1976: Elton John and Kiki Dee's "Don't Go Breaking My Heart" is released in the US, where it will reach #1.
1977: The Marshall Tucker Band's Country cross-over hit "Heard It In a Love Song" peaks at number 14 in the US. Interestingly, there is no one named Marshall Tucker in the band. The group named themselves after the previous tenant of their rehearsal hall, after finding a key tag with his name on it.
1988: Michael Jackson became the first artist to have five number one singles from one album when "Dirty Diana" went to the top of the Billboard Hot 100. The other four chart-toppers from the L.P. "Bad" were the title track, "I Just Can't Stop Loving You", "The Way You Make Me Feel" and "Man in the Mirror".
1967: The Association held down the top spot in the US for the first of four weeks with their biggest hit, "Windy". Strangely, the record failed to chart at all in the UK. The song's writer, Ruthann Friedman said that she wrote it in about 20 minutes when she started to fantasize about what kind of a guy she would like to be with.
Congress has voted to reverse new FCC privacy protections that would have required internet service providers (ISPs) like Comcast, Verizon, and AT&T to seek your permission before sharing information about your browsing history, location history, contacts, and other personal information. Last Tuesday, President Trump signed the measure.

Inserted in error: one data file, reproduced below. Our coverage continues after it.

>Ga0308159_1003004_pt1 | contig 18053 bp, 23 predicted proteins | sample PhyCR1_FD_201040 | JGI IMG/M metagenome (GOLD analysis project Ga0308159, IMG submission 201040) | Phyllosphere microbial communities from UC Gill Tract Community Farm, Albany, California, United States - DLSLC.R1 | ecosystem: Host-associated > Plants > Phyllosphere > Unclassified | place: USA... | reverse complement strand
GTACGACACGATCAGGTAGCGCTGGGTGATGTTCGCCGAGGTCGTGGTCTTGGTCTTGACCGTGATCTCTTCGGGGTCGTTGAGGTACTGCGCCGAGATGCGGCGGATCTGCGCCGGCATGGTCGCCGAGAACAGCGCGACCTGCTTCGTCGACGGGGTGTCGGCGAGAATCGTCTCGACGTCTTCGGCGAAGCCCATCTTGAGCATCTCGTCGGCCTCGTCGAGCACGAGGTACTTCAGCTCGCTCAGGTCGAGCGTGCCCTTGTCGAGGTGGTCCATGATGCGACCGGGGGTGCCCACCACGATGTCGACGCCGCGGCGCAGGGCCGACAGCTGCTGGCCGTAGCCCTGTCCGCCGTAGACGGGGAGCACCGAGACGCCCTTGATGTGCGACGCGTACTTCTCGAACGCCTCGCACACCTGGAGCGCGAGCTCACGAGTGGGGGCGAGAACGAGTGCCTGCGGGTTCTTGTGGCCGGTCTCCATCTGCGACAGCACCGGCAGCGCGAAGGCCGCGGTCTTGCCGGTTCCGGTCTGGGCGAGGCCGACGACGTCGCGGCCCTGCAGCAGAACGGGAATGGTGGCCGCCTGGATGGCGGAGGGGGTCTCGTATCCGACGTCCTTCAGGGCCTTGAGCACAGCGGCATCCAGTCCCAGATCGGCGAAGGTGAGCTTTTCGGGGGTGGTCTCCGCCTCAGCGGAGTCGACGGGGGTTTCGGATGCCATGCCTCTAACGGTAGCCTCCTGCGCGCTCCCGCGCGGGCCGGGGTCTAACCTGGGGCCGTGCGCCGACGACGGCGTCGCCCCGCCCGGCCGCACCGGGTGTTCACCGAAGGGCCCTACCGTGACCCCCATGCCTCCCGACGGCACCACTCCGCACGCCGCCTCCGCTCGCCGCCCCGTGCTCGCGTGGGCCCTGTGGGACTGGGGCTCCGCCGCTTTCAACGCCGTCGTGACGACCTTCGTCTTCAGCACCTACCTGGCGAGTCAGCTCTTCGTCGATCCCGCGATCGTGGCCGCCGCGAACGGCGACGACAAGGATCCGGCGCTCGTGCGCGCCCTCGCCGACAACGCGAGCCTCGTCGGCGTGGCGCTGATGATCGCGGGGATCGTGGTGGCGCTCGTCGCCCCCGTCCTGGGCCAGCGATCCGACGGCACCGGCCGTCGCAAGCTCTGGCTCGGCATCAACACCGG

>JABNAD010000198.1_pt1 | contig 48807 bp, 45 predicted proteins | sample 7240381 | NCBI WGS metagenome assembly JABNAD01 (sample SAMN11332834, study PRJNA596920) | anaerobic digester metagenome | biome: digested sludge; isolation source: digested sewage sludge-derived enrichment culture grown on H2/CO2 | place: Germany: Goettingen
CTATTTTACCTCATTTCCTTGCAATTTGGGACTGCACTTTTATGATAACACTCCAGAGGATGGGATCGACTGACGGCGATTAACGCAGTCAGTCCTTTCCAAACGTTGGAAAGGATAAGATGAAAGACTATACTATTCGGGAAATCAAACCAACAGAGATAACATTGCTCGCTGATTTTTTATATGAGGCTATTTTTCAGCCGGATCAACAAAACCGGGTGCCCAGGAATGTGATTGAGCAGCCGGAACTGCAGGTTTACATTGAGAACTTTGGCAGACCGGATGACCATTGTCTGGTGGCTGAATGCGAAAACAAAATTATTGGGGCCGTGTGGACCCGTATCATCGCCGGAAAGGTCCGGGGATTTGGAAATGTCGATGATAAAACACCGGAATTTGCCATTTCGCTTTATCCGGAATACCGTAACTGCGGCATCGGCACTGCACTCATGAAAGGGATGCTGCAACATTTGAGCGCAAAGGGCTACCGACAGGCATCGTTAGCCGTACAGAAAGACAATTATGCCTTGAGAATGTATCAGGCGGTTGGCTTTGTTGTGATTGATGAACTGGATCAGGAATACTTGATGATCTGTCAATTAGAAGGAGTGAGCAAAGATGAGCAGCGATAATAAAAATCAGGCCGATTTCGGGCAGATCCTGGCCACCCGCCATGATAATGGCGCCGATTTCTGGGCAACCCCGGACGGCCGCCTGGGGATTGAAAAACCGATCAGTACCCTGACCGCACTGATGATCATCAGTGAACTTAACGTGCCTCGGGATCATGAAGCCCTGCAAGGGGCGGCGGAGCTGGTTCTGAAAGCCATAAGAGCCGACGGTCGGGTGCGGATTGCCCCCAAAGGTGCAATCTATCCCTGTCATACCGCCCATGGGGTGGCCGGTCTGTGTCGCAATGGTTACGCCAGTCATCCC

There are some limited steps we as individuals can still take to protect our data. But the truth is that none of them are adequate when the companies that run wires into our home are determined to spy on our use of their services. The best thing Americans can do is to exercise their rights as citizens in a democratic society through activism, voting, working to support and oppose candidates, etc. Right now, people need to make their displeasure heard, loud and clear. Check to see if your senators and representative voted to protect the interests of Big Telecom, or the interests of individuals who don’t want to be spied upon, profiled, bought and sold, and possibly discriminated against. If they did the former, voice your displeasure. Speak up online, support federal legislation to restore these protections, advocate for your state governments to take action to fill the gap left by Congress—and don’t let your memory of this travesty fade away, as telecom-supporting members of Congress are counting on you to do.